An equitable bouquet

Photo: istockphoto.com/slobo mitic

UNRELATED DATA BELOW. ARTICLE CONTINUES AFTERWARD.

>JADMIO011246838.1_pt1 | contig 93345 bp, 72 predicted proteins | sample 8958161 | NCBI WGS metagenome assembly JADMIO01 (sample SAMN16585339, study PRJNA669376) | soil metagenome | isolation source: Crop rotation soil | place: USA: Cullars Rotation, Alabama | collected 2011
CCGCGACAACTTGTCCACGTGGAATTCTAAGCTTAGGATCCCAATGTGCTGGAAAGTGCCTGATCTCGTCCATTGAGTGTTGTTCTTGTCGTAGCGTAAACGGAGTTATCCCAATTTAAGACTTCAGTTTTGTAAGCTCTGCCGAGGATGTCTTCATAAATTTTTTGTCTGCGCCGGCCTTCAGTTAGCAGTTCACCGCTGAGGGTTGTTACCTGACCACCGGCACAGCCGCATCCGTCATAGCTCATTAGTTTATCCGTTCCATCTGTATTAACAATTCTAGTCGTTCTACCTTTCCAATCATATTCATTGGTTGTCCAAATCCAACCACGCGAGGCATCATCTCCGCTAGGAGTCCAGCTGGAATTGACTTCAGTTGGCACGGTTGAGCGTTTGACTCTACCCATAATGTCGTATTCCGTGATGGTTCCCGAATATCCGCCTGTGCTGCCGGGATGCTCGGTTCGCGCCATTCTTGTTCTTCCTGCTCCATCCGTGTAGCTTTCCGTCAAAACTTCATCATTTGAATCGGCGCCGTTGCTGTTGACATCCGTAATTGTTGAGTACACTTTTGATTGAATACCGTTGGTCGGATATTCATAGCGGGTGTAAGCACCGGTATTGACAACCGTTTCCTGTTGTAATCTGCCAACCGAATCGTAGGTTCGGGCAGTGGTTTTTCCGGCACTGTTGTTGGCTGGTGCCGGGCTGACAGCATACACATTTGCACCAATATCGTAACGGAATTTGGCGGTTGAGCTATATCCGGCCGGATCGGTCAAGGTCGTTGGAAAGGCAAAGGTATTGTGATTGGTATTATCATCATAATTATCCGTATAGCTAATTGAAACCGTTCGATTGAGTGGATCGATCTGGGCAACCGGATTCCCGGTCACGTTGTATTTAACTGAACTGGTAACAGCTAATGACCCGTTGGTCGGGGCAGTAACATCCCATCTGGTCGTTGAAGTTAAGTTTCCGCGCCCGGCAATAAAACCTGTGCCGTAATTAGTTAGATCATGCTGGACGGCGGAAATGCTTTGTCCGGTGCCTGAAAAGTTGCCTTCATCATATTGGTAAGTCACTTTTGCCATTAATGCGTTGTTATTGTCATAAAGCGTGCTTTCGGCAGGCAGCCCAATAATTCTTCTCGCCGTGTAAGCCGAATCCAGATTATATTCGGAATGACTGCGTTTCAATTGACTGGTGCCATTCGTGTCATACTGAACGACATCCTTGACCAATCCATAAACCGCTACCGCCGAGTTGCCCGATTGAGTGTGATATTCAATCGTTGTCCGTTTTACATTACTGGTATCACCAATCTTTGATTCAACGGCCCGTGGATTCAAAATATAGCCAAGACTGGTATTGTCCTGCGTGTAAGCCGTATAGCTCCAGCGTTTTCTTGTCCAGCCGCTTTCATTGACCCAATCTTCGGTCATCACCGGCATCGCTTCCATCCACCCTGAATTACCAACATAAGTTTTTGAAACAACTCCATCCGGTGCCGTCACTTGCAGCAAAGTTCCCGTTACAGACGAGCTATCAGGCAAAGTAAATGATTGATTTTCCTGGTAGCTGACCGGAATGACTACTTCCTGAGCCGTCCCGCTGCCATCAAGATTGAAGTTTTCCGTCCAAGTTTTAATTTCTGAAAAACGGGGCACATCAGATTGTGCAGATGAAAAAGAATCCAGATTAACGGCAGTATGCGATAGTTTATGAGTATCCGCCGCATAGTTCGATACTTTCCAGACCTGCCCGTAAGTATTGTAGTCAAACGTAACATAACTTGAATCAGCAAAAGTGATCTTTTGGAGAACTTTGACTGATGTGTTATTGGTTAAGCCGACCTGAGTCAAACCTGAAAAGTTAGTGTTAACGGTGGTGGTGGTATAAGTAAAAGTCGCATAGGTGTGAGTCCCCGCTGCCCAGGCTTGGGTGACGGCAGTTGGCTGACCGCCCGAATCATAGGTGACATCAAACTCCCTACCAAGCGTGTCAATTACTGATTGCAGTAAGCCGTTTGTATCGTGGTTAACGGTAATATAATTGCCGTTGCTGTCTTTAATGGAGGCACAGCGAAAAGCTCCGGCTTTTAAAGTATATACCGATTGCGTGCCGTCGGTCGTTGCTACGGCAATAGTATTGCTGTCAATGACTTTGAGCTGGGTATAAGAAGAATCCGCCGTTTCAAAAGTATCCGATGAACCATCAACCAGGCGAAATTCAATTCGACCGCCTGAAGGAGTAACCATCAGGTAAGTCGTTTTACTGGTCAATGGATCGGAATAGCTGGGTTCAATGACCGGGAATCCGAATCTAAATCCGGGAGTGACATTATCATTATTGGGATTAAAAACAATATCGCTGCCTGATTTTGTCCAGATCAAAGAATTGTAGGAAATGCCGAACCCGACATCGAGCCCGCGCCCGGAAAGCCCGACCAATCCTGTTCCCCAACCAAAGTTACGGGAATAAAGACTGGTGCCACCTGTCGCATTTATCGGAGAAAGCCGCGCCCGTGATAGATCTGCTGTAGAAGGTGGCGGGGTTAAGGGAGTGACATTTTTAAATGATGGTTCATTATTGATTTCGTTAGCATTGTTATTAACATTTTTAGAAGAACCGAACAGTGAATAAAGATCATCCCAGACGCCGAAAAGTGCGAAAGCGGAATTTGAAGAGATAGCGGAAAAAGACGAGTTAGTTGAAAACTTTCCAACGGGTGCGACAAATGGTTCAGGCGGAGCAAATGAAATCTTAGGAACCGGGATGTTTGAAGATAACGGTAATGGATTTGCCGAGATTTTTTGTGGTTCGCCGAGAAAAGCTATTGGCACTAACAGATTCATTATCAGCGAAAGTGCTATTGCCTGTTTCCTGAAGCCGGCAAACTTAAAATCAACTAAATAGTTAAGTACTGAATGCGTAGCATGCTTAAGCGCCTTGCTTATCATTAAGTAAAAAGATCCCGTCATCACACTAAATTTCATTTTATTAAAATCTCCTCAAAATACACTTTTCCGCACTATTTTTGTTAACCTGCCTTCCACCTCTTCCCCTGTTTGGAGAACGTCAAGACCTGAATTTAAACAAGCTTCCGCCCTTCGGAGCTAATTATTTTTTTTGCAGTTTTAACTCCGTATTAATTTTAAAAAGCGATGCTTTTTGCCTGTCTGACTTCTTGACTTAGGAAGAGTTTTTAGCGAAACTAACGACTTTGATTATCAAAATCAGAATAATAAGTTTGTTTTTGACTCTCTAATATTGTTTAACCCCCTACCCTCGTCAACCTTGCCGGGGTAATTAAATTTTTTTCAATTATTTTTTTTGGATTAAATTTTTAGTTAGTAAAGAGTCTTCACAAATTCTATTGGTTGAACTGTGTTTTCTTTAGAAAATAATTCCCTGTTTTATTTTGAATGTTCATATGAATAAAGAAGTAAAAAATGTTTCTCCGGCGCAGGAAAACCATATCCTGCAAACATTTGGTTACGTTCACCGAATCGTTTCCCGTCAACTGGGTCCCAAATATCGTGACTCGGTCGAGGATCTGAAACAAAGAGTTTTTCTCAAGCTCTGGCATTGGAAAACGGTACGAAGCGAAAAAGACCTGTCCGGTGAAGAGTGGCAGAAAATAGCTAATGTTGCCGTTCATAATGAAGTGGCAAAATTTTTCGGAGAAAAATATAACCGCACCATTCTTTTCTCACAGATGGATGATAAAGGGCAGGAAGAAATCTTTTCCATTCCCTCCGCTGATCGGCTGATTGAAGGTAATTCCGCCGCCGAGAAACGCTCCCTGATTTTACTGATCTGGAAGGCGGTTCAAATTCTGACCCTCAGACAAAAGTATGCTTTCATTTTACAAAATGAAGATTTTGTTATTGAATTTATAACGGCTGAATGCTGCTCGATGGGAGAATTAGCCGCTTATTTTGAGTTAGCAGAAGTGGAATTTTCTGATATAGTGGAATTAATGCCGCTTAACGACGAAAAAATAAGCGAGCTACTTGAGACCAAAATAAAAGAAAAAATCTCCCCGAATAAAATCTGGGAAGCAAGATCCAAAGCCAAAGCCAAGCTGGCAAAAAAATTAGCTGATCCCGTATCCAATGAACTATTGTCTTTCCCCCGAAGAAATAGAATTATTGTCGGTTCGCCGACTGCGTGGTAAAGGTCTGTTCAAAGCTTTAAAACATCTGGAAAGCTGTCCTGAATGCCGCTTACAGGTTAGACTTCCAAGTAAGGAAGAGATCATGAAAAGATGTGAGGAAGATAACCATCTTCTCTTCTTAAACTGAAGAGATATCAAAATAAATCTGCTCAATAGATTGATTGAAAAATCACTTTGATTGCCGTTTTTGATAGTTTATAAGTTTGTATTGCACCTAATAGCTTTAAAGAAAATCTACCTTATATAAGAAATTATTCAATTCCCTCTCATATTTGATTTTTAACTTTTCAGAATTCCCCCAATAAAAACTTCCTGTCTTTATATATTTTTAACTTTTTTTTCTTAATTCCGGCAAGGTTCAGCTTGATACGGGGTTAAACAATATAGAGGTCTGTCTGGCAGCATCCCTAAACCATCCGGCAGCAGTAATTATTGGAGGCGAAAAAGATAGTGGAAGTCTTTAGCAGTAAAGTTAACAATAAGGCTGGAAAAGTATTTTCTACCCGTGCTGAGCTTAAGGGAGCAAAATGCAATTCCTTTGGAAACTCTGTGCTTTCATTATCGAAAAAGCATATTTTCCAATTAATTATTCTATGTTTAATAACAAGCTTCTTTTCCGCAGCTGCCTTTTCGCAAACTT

Nothing completes a special occasion like flowers. But you just might be giving more than pretty petals with the typical commercial bouquet. Toxic blooms The majority of fresh-cut flowers in North America are imported from Columbia and Ecuador, where pesticide laws are fairly lax. Imperfect flowers don't sell so most greenhouses use a toxic mix of pesticides, herbicides and fungicides, 20 percent of which are banned in North America. A typical florist bouquet can have 100 times the pesticide residue than on fruits or vegetables. Most contain the insecticide chlorpyrifos (side effects include long-term neurological damage, blurred vision and headaches) as well as the herbicide methyl bromide (side effects include headaches, dizziness and vomiting). Blood flowers Ironically most of the workers at these toxic greenhouses are single mothers, forced to work long hours with little protective gear. During peak holidays (like Mother's Day) a typical workday is 20 hours long and most of the flower workers will be forced to remain in the greenhouse while it's being fumigated. Many suffer from work-related health problems, including headaches, nausea, impaired vision, conjunctivitis, rashes, asthma, stillbirths, miscarriages, congenital malformations and respiratory and neurological problems. In Ecuador, child labour is also a problem and there is a whole generation of children permanently disabled from being exposed to the toxic bouquets. Equitable bouquets For some in the flower industry, jeopardizing the future of young women and children along with the ecosystem was too high a price to pay for pristine blooms. In 1998 a group of Colombia's flower exporters started up Florverde, an organization dedicated to improving working conditions. In 1999, the Montreal based Sierra Flower Trading, one of the largest distributors of cut flowers in Canada, introduced the Sierra Eco brand, guaranteeing flowers have been harvested from socially and environmentally responsible farms. Their list of Canadian florists offering organic flowers has grown steadily since. For those in the Greater Toronto area, Eco Flora sells wildcrafted, organically grown flowers as well. The U.S. started a similar green flower program in 2003 when Gerald Prolman of Organic Bouquet organized flower distributors and merchants to create the VeriFloraâ„¢ Certified Sustainably Grown label. With support from everyone including the farmers, shippers, distributors and retailers there are now 32 farms in South America and 18 farms in the U.S. certified or about to be certified organic. Say it with earth-friendly flowers.